I often get asked for advice about handling the stress of business ownership. I used to rattle off a list of suggestions, but lately I've realized that I'd perform a far greater service by talking about how I failed to handle stress as a young entrepreneur. 

I didn't even know that I had an issue until I experienced a couple of panic attacks a while back. A brilliant executive coach, Joanna Starek, informed me that these episodes were basically a grand culmination of 20 years of letting stress eat me alive. 

Looking back, I would have saved myself a lot of heartache if I'd taken these three steps a long time ago:

1. Broaden your definition of what it means to be healthy.

I excelled at all-nighters as a fledgling business owner. I thought of it as a kind of superpower. If I got far enough behind on my work, I'd swear off sleep. As long as I had something to chew on--sunflower seeds, for example--I didn't get tired. 

I didn't need caffeine. I didn't have to jump up and down and beat my chest and coach myself onward. I just soldiered through. I had friends who marveled over this and asked if I could really do it, and I'd always respond with a hearty, "Hell, yeah."

Cut to 20 years later, and I'm reading headlines that scientists are discovering that losing entire nights of sleep is a major contributor to dementia. Through reminders like these and Starek's guidance, I'm recognizing that there's much more to health than simply staying focused and alive. 

A truly healthy person is balanced physically, psychologically, spiritually, and emotionally, and it's impossible to achieve this balance when you're robbing yourself of a vital tool like sleep. 

Don't drive yourself too mercilessly. Sleep, eat your veggies, exercise, learn to meditate, and spend meaningful time with your family and friends. You'll still spend the lion's share of your time working your business, but making room for these other activities will increase your energy 10-fold, save you from burnout, and mean a much happier lifestyle when you're finally an old codger like me.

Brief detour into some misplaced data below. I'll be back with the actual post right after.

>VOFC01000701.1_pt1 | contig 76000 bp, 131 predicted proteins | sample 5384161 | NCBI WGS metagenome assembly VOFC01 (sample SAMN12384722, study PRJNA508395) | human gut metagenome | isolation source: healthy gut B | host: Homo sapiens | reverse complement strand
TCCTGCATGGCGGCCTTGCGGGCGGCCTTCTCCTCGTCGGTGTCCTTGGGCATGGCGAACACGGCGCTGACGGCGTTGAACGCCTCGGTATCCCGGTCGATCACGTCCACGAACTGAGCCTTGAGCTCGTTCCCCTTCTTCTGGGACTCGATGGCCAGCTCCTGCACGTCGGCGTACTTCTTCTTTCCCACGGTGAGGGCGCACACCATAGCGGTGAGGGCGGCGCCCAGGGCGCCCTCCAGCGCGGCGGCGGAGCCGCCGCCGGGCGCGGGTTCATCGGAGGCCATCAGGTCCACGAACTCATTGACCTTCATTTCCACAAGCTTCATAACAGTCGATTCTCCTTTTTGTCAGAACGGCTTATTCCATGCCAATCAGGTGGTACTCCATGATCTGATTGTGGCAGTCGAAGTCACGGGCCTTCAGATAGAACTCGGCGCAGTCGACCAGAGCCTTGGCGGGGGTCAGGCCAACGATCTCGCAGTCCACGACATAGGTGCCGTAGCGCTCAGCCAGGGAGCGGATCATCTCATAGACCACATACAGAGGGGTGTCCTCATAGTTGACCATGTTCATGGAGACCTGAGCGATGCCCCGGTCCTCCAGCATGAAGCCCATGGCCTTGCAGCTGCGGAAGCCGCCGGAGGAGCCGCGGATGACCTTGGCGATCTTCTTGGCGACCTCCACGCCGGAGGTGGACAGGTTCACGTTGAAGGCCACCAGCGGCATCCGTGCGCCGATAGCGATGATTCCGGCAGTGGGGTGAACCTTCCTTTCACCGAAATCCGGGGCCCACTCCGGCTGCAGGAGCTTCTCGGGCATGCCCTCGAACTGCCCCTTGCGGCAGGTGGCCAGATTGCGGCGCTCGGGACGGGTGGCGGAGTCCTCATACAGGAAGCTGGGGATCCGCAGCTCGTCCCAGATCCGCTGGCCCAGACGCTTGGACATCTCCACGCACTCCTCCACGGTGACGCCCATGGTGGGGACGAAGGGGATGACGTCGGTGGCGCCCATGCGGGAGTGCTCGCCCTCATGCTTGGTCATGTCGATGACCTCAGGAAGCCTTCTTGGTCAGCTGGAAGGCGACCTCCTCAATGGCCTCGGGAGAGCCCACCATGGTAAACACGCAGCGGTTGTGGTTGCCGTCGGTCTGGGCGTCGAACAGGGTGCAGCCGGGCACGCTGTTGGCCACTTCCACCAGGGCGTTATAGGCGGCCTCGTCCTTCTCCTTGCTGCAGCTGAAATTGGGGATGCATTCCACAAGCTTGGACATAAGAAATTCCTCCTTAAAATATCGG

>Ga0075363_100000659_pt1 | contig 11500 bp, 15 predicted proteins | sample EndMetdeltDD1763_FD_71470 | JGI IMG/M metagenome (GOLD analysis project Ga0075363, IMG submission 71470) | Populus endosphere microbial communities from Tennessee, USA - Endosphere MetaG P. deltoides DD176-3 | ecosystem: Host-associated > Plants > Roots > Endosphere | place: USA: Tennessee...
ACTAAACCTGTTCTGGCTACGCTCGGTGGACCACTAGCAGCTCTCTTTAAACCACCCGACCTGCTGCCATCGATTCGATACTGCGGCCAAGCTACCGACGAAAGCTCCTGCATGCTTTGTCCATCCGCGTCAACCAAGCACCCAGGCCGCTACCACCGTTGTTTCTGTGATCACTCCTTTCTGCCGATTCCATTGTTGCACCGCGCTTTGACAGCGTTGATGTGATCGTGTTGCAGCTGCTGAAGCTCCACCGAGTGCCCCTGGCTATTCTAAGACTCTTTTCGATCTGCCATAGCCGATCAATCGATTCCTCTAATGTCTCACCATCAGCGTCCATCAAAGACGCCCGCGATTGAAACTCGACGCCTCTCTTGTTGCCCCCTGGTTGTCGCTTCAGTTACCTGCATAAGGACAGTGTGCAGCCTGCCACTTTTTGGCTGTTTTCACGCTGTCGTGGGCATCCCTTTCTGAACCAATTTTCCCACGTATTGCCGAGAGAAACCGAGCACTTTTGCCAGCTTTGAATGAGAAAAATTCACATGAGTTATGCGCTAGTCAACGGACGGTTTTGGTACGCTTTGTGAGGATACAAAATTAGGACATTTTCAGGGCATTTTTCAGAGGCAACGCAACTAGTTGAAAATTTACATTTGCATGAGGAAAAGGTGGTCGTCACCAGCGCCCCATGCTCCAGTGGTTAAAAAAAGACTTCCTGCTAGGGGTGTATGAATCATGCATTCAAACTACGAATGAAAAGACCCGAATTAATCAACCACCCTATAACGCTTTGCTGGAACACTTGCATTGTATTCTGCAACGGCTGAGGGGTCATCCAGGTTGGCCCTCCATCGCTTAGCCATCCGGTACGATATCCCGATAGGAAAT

2. Surrounded yourself with superiors. 

I once believed that I needed to be the best at everything. I even thought that I couldn't hire someone if they could do some aspect of my job better than I could. I thought that owning a business required me to be both a jack and master of all trades, because if the buck didn't stop with me, what was the point of trying to build my own business? 

Again, cut forward a couple of decades, when I can confidently state that there's no greater reliever of stress than delegating crucial tasks to capable people. In fact, if I'm constantly the smartest person at my company, I'm doing something tragically wrong as an entrepreneur. 

Don't just aim to be the best; aim to surround yourself with the best. Think of it as a heist movie, where every member of the team has a different specialty so that no aspect of the mission can be compromised for lack of talent in one area. You want the bomb-dismantler to be better than you at dismantling bombs; otherwise, everything will explode. 

3. Make a greater effort to understand how you are perceived by others. 

Early on in my career, I participated in an exercise called a 360 review. It was an anonymous survey involving my whole company, where everybody rated what I considered the fundamental areas of my professional life.

Was I a solid leader? How were my communication skills? My leadership savvy? I went into the test thinking I was a shoo-in to receive all this super positive feedback. I even made a wager with my then-business partner that I'd trounce him in five-star reviews.

I received mainly one-star reviews instead. It was shocking--an absolute gut check. It was a key moment in my career, because I learned to embrace the concept that other people's reality is their reality, end of story. As objective outsiders, your peers are equipped to analyze you in ways that you are not. 

The sooner you can embrace that awareness and make a sincere effort to see yourself through the eyes of others--no matter how painful it is--the faster you'll learn and grow. 

For those of you scared of negative feedback, rest assured that any feedback is a stress-remover. It erases the anxiety of perpetually wondering how you're actually doing, and that's by far the most draining activity for physical and emotional health. 

If it's bad news, you can create an action plan and get back on course. If it's good news, awesome--everyone likes to be thought well of, and now you can stop sweating about how others perceive you. Start seeing yourself accurately, fix what requires fixing, and you'll feel stress slipping away like a bad dream.